Cooperation partner

 

Data on the number of PwM with dementia in Europe exist, however they are scarce, and data for all EU and EFTA countries and the UK broken down by individual countries of birth are missing. Within different countries, there are more and more strategies, plans, and guidelines raising awareness on dementia and discussing improvement of treatment and care for people with dementia and their families. However, to the best of the author’s knowledge no data has been produced that gives an overview of the prevalence of dementia and national documents on dementia across Europe with a focus on PwM.

Having identified this gap of information, the aim was to create an atlas that provides:

  1. prevalence data and graphical presentation for the 27 EU and 4 EFTA member states as well as the UK;
  2. analyses of national dementia plans (NDPs) and guidelines on diagnosis, treatment, and care; and,
  3. analyses of healthcare systems in terms of the services and support they provide for the people affected. This atlas focuses on dementia in PwM. It is a supplement to the vast literature and knowledge about dementia, and a valuable resource due to its sharp focus on the healthcare situation of PwM with dementia.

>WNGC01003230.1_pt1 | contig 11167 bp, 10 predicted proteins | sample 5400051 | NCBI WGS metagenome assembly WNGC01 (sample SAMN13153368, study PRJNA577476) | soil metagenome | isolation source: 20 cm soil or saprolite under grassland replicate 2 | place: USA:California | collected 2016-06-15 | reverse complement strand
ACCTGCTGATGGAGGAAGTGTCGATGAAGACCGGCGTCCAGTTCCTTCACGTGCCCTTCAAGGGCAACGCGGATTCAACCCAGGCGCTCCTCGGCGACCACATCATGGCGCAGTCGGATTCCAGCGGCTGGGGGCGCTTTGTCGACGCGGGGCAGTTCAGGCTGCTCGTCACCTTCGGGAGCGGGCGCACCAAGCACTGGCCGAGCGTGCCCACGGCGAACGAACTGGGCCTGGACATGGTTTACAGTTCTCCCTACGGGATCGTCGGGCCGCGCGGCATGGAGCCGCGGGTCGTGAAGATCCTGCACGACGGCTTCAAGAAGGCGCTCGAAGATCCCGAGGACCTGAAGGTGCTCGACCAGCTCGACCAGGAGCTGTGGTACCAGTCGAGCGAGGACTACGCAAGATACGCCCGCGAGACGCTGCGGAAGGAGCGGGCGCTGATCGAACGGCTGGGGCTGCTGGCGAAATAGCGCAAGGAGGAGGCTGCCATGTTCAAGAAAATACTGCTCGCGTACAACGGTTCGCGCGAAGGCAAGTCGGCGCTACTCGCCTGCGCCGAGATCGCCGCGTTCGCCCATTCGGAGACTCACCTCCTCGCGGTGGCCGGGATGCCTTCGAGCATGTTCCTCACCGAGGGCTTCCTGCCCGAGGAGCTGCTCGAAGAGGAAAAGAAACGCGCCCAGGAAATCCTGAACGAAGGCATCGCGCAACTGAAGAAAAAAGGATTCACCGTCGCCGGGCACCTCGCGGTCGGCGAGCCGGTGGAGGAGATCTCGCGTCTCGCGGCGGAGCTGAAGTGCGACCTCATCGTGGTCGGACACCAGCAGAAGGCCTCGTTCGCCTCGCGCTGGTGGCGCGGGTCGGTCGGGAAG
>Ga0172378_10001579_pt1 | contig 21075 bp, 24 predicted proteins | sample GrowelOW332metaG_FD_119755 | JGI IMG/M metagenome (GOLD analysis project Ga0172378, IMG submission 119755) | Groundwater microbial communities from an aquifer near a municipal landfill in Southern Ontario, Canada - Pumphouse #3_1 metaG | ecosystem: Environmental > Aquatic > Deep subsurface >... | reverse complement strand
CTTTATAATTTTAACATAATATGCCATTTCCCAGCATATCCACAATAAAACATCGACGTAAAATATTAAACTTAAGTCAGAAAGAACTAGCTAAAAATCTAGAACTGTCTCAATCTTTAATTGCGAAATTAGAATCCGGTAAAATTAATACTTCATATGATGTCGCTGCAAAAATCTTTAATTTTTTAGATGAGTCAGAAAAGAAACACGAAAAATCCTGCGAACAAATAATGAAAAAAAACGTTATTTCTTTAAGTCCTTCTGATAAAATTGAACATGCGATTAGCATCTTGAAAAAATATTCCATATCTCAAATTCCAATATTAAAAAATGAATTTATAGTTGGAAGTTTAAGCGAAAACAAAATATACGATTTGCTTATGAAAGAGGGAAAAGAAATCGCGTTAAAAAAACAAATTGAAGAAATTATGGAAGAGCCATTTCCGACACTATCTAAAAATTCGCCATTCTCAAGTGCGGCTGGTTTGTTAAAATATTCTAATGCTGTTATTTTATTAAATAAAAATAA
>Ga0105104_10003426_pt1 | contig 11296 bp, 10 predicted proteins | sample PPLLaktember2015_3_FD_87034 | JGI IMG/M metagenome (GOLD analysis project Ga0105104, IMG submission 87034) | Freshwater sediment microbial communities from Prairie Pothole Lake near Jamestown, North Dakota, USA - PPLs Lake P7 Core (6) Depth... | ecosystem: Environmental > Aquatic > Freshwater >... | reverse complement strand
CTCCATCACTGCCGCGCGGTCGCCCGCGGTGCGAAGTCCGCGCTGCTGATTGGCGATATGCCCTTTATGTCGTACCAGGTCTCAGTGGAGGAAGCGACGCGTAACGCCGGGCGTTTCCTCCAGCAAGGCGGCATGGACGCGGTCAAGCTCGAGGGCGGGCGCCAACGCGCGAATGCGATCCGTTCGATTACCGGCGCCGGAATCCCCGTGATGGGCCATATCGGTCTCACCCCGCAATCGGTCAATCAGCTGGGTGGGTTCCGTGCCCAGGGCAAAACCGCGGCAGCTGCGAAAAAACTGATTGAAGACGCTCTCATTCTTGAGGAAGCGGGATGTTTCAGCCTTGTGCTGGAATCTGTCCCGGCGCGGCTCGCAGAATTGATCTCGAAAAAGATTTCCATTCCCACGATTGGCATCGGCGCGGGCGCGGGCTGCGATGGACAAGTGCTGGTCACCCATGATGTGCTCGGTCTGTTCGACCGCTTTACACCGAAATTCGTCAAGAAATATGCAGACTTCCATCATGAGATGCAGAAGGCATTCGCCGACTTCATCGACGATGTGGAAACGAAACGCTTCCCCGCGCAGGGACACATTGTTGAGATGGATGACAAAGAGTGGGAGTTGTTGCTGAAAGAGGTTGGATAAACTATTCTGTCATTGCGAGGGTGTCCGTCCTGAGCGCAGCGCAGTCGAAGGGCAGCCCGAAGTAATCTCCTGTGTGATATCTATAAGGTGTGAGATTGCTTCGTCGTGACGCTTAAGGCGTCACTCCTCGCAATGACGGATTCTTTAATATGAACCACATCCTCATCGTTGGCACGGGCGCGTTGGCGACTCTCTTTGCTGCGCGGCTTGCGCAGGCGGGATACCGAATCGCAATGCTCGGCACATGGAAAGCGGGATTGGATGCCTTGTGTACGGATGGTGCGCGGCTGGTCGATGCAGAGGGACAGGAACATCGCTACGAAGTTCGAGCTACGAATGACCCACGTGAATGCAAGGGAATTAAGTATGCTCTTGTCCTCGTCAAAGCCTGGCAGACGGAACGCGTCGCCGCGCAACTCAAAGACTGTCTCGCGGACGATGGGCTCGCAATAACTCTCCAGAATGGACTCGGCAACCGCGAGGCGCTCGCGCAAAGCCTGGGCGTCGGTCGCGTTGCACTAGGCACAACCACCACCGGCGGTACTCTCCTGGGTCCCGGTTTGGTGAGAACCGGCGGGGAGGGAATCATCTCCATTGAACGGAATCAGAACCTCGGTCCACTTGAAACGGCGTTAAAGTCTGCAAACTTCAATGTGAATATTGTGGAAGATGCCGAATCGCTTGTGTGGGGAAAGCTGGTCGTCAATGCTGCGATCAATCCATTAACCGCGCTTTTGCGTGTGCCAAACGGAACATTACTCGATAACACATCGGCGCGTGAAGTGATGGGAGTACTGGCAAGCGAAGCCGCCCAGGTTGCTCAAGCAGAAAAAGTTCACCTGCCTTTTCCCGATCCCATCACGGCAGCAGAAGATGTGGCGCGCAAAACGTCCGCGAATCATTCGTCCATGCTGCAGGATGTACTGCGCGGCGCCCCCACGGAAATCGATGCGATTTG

Project lead & contact

PD Dr. Jochen René Thyrian, Dipl.-Psych.
Group Leader
rene.thyrian@dzne.de
 +49 3834 86-7592

References

  1. International Organization for Migration: Total number of international migrants at mid-year 2020: Europe; 2021.
  2. Adelman S, Blanchard M, Rait G, Leavey G, Livingston G: Prevalence of dementia in African-Caribbean compared with UK-born White older people: two-stage cross-sectional study. Br J Psychiatry 2011, 199(2):119-125.
  3. Parlevliet JL, Uysal-Bozkir Ö, Goudsmit M, van Campen JP, Kok RM, Ter Riet G, Schmand B, de Rooij SE: Prevalence of mild cognitive impairment and dementia in older non-western immigrants in the Netherlands: a cross-sectional study. Int J Geriatr Psychiatry 2016, 31(9):1040-1049.
  4. Canevelli M, Lacorte E, Cova I, Zaccaria V, Valletta M, Raganato R, Bruno G, Bargagli AM, Pomati S, Pantoni L et al: Estimating dementia cases amongst migrants living in Europe. European Journal of Neurology 2019, 26(9):1191-1199.
  5. Alzheimer Europe: the development of intercultural care and support for people with dementia from minority ethnic groups. In. Luxemburg: Alzheimer Europe; 2018.